Treatment

The most commonly fitted prosthetic elbow joint replaces the lower end of the humerus with a hinge joint. During surgery an incision is made in the back of the elbow joint to avoid most of the blood vessels and nerves that are on the inside of the elbow. The tendons, ligaments and ulnar nerve are then eased aside to expose the joint. The joint surfaces of the ulna and the radius are then removed, and the marrow space within the ulna hollowed out to receive the metal stem of the ulnar component. The surgeon then repeats the procedure on the humerus and the two bones then prepared for fixing in place of the prosthetic hinge, either with epoxy cement or a fine mesh which anchors bone regrowth.

Upper Limb Sports Injuries

Whether you enjoy sports as part of your life or you live for sport, the body's response to exercise, particularly sustained, high impact exercise, has the potential to harm as well as help your health and well-being. Indeed, many of the injuries described in this website may result from sporting activity.

Common conditions include injuries to tendons, nerves and bones in the upper limbs. For example, nerve disorders such as carpal tunnel syndrome, cumulative trauma disorders such as tendonitis, acute injuries such as fractures, dislocations and lacerations are frequently seen. The Shoulder & Elbow Unit is the focus for a wide range of expert, supportive and integrated specialist units with treatments to help ensure that your relationship with your chosen sports activity is as healthy and sustainable as possible.

The Shoulder & Elbow Unit provides a fast response to minimise damage from traumatic injury, or timely diagnosis and design of a personal rehabilitation programme to avoid future sports injuries and musculo-skeletal problems.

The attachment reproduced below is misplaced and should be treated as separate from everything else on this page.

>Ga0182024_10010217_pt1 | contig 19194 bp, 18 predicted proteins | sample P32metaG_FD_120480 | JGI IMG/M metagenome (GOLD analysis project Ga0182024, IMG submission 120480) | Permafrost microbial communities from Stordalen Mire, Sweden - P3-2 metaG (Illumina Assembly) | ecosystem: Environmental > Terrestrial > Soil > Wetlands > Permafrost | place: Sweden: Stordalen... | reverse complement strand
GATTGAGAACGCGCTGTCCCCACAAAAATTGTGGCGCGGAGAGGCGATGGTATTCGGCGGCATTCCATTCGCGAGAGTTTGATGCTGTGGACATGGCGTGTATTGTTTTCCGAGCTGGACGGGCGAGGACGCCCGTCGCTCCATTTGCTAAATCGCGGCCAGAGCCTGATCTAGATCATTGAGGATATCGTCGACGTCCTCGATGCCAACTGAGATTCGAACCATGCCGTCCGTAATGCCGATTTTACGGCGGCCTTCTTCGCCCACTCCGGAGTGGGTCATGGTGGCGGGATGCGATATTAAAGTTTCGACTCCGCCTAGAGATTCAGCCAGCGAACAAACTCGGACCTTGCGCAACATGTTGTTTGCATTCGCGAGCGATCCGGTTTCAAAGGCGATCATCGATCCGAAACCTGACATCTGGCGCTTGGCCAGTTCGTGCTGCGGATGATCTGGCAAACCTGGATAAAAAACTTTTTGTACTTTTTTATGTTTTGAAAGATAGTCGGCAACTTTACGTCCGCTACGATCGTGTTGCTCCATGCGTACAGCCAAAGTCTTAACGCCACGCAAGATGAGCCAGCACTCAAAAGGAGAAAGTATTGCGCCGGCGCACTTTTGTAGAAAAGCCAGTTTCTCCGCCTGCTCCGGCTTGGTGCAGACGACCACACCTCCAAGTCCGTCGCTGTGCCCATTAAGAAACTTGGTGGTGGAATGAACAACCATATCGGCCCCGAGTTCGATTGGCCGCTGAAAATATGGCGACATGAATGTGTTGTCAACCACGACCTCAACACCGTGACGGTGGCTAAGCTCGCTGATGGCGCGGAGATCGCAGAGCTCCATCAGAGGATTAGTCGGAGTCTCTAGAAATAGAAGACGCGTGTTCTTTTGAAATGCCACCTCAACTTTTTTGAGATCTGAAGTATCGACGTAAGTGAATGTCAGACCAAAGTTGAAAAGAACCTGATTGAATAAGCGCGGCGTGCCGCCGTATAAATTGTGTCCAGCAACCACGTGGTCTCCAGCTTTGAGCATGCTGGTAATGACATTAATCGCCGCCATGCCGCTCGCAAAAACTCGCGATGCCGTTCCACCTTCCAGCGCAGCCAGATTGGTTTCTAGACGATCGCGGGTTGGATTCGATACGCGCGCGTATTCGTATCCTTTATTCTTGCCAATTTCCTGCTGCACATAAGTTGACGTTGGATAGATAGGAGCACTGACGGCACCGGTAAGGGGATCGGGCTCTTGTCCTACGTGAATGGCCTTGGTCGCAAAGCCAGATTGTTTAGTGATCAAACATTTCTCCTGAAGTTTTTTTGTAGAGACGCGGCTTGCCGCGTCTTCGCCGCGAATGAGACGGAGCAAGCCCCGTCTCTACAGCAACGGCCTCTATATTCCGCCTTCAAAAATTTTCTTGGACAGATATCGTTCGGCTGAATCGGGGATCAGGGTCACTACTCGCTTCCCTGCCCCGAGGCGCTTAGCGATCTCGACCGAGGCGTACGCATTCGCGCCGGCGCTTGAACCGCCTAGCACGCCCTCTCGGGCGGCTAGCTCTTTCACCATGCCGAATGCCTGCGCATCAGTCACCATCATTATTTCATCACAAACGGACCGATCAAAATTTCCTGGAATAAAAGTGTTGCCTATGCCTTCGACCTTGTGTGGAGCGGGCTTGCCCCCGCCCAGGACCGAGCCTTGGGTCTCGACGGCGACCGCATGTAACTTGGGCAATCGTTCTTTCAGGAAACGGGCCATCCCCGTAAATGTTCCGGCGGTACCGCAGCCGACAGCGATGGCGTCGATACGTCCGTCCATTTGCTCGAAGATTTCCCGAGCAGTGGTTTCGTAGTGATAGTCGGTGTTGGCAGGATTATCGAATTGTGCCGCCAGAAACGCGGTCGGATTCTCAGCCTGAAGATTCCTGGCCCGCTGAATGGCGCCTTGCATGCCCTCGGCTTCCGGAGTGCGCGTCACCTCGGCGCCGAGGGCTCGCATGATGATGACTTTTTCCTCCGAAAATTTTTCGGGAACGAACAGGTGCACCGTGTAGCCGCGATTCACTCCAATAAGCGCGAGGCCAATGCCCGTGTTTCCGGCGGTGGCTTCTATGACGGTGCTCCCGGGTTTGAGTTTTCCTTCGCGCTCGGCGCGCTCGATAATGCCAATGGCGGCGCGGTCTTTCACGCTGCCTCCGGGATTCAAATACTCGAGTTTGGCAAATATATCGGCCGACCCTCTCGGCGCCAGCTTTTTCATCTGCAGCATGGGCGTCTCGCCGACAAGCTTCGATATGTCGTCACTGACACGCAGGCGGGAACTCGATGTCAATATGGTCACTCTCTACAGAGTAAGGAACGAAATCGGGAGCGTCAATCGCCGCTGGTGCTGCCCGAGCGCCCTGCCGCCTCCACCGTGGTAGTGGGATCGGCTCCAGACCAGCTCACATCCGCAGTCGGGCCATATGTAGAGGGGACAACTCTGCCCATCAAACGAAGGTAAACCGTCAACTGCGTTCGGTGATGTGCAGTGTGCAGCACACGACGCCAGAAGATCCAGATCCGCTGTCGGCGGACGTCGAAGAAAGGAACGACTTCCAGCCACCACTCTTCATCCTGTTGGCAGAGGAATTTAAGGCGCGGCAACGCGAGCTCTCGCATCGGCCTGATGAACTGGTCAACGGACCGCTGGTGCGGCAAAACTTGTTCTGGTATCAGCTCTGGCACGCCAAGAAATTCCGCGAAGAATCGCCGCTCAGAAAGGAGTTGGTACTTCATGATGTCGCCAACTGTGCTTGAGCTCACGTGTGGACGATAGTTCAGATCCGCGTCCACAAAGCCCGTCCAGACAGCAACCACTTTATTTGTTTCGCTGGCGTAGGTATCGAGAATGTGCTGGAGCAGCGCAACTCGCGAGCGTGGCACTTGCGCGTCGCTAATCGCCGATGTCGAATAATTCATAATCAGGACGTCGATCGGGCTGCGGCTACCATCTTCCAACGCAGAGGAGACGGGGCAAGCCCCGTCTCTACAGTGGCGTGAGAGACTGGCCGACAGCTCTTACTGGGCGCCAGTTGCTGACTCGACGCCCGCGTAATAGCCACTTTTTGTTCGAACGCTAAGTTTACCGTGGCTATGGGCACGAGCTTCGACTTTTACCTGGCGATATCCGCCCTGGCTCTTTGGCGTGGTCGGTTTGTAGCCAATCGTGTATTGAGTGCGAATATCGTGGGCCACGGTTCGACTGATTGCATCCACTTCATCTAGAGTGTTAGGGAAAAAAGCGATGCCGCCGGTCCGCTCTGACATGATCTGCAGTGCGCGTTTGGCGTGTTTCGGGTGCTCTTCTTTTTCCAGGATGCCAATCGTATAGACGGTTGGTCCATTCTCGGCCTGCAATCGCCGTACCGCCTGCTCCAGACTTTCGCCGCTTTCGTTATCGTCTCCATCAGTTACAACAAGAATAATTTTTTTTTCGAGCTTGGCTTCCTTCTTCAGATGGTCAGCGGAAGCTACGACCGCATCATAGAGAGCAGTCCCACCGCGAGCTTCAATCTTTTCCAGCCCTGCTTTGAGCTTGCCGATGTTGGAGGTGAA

Clavicle (collarbone)

These fractures are extremely common, occuring in babies (often during birth), children and adolescents (as the clavicle is weaker until adulthood), and athletes (because of the risks of being hit or falling), or during many types of accidents and falls.

Symptoms

Shoulder pain, difficulty in moving the arm, swelling and bruising around the break. May result from impact directly to the clavicle or to the outside of the shoulder or even from falling on an outstretched hand. Clavicle fractures in babies may occur during manipulation of the shoulders in the birth canal.

Diagnosis

X-ray examination will show the fracture and physical examination will check whether the nerves and blood supply around the break are intact.

Treatment

Commonly, rest with a sling to brace the shoulder will allow the clavicle to repair itself, usually within 12 weeks. In cases of severe displacement or shortening of the bone, surgery may be required.

Shoulder girdle

This is formed by the shoulder blade (scapula), the acromion and the head of the upper arm (humerus). Scapular body and neck fractures are the most common injuries, but seldom require any specific treatment other than a simple arm sling unless there is severe misalignment of the bones. However, a fractured scapula may be associated with other trauma injuries in the lung and chest area. Fractures involving the cartilage surfaces of the shoulder joint (glenoid) may, however, require surgery when the shoulder joint becomes unstable or if the fragments are far out of alignment.

Upper arm and forearm

Fractures to the upper arm (humerus) and the forearm (ulna and radius) are common and if the break is without complications, such fractures do not need surgery but may heal better with physiotherapy to ensure a full return of normal limb mobility.

Symptoms

Pain, swelling, and stiffness in the limb, with loss of full mobility and instability.

Diagnosis

Fractures may occur following a fall onto an outstretched arm, most commonly in older people with bones weakened by osteoporosis, or often as a result of motor vehicle accidents. Diagnosis may included testing to check for sensory, vascular or motor function impairment, as well as x-ray or MRI scan.

Treatment

Forearm fractures can be classified as either proximal, middle or distal and can affect one or both forearm bones, and may involve disclocation or damage of the elbow joint. Treatment of fractures in children differs from adults as the forearm bones will continue to grow after healing of the fracture (which is termed 'greenstick' fracture in children).

In adults, displaced fractures will need surgery to fix the bones internally or use intramedullary nailing. In children, however, many both-bone fractures of the forearm can be treated without open surgery.